Below are key findings from Malik’s immigration file, according to Goodlatte:

  • One of the many requirements to obtain a K-1 fiancée visa is to show proof that the US citizen petitioner and foreign national have met in person. However, the immigration file contains only two pieces of information on this subject: (i) a statement by Syed Farook that he and Malik had been together in Saudi Arabia, and (ii) copies of pages from their passports, containing visas to enter Saudi Arabia and stamps in Arabic.
  • The immigration official reviewing Malik’s visa application requested that the passport stamps be translated into English to confirm that they were in Saudi Arabia at the same time, but Malik’s immigration file does not contain an English translation of the passport stamps.

At the request of House Judiciary Committee staff, a contractor with the Congressional Research Service (CRS) translatedthe passport stamps. Malik’s passport shows a Saudi Arabian entry stamp dated approximately June 4, 2013. Her exit stamp is partially illegible and the translator could not make out the month or day of her departure in 2013. Farook’s passport shows a Saudi Arabian entry stamp of October 1, 2013. The exit stamp was determined to be approximately October 20, 2013.

“However, even if Farook and Malik were in Saudi Arabia at the same time,” Goodlatte said, “this does not provide evidence that they met in person. Additionally, Malik’s Saudi Arabian visa was good for only 60 days, so this would cast doubt on the claim that the two were in Saudi Arabia at the same time. And even if Farook and Malik met in Saudi Arabia, there is insufficient evidence in the file for USCIS to have made that determination.”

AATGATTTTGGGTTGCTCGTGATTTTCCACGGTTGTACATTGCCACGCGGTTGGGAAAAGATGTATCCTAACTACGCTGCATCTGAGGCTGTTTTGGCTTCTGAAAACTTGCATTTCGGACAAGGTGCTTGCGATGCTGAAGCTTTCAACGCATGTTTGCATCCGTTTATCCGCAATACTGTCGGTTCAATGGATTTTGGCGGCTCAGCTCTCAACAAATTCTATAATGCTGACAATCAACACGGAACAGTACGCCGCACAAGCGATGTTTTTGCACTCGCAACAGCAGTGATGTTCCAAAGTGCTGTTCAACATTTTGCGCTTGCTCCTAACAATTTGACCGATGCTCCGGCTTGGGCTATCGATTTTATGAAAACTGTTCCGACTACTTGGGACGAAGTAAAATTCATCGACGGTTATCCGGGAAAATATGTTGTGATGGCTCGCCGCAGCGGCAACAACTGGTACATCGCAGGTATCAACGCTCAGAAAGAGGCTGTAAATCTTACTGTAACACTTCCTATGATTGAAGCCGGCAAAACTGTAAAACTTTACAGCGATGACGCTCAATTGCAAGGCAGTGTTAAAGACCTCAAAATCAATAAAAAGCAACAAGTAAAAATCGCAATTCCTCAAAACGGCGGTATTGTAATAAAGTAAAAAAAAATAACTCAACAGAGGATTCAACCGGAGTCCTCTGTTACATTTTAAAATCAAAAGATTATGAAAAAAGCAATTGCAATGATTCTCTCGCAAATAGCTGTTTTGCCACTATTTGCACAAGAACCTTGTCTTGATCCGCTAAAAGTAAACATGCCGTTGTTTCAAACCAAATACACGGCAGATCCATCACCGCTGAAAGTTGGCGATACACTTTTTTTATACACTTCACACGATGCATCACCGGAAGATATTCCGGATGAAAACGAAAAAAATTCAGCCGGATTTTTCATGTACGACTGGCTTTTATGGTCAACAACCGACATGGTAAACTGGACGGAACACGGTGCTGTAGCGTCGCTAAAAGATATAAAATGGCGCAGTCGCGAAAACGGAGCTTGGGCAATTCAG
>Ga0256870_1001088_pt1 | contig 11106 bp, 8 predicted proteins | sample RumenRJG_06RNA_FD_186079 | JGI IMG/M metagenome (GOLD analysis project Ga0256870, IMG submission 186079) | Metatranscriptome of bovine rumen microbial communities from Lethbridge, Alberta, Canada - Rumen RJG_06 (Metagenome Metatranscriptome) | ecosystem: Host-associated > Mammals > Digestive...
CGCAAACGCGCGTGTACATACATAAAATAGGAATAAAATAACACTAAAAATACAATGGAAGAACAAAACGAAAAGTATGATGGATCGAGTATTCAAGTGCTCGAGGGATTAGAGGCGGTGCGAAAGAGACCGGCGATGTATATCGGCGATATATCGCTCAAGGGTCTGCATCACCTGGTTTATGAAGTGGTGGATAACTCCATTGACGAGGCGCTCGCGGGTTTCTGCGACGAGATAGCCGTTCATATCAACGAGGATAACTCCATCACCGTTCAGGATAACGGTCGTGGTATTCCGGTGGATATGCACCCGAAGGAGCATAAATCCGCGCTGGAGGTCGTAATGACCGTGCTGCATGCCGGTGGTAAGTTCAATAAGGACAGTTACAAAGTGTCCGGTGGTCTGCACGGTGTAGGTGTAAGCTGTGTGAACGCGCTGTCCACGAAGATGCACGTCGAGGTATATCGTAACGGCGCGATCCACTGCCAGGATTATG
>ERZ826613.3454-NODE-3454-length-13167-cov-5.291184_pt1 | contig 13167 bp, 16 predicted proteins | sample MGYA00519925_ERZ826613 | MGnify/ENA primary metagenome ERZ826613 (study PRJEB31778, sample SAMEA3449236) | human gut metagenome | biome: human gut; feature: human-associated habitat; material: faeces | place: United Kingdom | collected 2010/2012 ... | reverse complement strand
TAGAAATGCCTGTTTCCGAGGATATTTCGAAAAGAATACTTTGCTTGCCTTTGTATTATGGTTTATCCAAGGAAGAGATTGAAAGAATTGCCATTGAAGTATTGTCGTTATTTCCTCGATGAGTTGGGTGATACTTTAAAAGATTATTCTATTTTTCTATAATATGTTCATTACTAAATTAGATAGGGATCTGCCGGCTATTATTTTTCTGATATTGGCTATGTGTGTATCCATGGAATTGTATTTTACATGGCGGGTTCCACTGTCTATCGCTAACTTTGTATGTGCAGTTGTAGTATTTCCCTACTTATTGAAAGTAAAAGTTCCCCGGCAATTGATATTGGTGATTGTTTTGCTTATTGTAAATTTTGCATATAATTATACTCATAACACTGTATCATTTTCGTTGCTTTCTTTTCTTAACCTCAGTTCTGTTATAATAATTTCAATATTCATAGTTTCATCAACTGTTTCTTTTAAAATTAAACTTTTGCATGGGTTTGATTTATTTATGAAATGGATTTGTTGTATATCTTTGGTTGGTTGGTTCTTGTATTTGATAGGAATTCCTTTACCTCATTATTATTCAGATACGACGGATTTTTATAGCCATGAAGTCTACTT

“The United States is a nation of immigrants and we have a proud tradition of welcoming people from all over the world seeking opportunity and freedom. But since 9/11 we have learned that terrorists have and will continue to exploit our legal immigration system in order to cause harm to Americans and threaten our way of life,” Goodlatte said. “As terrorists continue to adapt and evolve in order to carry out their heinous plots, we have a duty to strengthen the security of our immigration system so that we keep bad actors out of the United States.”

Continuing, Goodlatte said, “As more details have been learned about the two terrorists responsible for the horrific attack in San Bernardino, it is becoming more apparent that more could have been done to vet Tashfeen Malik. She reportedly posted her radical views on social media prior to obtaining a visa, yet it seems that the Obama administration’s policies may have prevented officials from reviewing her account. The Obama administration’s lack of commonsense necessitates legislation to ensure proper vetting of visa applicants, including those applying for a K-1 visa, seeking to come to the United States.”